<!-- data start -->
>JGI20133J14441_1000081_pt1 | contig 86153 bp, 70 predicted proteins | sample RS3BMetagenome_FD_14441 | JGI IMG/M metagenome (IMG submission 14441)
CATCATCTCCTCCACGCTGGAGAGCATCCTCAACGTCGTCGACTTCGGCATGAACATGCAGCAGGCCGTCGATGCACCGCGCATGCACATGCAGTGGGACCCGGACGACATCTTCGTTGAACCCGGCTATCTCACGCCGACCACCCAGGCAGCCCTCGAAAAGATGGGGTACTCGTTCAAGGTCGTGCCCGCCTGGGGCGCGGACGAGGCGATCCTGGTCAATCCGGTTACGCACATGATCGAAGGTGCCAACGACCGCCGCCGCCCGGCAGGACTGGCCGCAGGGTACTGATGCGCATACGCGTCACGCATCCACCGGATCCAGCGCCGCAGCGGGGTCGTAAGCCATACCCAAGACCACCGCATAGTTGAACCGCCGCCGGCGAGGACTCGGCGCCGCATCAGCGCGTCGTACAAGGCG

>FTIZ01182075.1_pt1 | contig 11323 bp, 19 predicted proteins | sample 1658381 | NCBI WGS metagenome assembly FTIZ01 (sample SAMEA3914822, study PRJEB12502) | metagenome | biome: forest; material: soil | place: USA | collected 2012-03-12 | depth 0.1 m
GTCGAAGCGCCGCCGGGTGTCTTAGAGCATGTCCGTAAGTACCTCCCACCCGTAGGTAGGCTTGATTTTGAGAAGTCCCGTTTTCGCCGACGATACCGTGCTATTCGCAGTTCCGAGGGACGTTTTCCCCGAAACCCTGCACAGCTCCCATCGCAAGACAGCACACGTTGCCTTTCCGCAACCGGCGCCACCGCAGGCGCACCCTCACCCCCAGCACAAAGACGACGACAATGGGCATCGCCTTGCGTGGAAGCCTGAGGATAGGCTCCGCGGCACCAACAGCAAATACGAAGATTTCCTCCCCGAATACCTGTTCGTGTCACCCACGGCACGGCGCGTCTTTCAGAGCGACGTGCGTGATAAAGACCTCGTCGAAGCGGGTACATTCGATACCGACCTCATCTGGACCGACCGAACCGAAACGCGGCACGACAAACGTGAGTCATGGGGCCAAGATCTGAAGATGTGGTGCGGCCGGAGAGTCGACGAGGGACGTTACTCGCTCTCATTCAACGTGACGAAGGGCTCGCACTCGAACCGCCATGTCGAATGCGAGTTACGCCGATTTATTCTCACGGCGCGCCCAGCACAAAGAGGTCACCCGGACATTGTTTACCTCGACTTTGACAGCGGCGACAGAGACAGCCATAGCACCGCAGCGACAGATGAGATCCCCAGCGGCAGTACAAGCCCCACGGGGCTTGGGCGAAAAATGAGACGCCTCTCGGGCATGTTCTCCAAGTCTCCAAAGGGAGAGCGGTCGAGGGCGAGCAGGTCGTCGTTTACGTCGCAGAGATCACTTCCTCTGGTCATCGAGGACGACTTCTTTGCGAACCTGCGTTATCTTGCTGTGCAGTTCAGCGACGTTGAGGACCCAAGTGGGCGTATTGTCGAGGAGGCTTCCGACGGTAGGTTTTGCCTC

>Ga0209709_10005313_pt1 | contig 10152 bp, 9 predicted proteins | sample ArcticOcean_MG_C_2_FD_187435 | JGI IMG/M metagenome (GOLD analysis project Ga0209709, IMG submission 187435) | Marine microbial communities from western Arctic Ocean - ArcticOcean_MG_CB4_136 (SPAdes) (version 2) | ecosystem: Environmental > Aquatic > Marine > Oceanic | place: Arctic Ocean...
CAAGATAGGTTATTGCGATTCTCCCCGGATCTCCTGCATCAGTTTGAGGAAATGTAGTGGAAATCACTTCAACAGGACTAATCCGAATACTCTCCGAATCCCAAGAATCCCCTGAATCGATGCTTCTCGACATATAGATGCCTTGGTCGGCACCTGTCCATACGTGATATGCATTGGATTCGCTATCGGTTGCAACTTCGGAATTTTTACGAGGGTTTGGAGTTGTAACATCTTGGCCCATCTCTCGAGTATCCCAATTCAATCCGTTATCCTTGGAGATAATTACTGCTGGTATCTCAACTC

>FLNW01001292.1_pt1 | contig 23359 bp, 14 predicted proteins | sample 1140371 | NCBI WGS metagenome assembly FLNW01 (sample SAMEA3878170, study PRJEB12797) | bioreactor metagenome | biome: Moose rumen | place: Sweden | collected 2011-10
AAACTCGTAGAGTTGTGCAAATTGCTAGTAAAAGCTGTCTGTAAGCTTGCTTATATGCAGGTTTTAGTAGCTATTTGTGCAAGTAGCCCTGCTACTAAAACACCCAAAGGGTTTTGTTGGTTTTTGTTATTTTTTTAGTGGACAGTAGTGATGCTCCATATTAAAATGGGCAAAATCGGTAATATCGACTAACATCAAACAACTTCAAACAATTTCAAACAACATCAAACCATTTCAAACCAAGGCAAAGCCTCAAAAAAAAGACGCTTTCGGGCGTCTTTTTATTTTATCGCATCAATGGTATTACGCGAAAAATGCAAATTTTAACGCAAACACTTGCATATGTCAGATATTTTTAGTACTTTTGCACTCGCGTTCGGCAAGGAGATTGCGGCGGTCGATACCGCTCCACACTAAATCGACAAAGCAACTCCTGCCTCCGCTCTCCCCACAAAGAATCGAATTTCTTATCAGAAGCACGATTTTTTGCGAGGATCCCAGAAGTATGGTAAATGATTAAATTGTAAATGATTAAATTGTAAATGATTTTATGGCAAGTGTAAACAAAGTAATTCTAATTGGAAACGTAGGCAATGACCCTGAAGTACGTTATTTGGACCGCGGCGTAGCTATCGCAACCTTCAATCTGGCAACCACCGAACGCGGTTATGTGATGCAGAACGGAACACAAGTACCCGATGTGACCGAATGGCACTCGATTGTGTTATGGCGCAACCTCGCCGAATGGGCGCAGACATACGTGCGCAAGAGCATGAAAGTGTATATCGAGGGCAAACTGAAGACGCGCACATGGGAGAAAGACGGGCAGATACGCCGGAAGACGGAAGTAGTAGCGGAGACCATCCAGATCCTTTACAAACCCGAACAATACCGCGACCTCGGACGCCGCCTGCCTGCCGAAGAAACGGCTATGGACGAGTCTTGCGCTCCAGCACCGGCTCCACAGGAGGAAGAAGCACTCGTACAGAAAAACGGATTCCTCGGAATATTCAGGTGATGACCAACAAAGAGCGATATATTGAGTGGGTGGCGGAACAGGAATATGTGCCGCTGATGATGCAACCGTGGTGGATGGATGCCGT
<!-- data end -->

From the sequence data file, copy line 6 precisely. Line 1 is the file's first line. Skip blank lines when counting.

CAAGATAGGTTATTGCGATTCTCCCCGGATCTCCTGCATCAGTTTGAGGAAATGTAGTGGAAATCACTTCAACAGGACTAATCCGAATACTCTCCGAATCCCAAGAATCCCCTGAATCGATGCTTCTCGACATATAGATGCCTTGGTCGGCACCTGTCCATACGTGATATGCATTGGATTCGCTATCGGTTGCAACTTCGGAATTTTTACGAGGGTTTGGAGTTGTAACATCTTGGCCCATCTCTCGAGTATCCCAATTCAATCCGTTATCCTTGGAGATAATTACTGCTGGTATCTCAACTC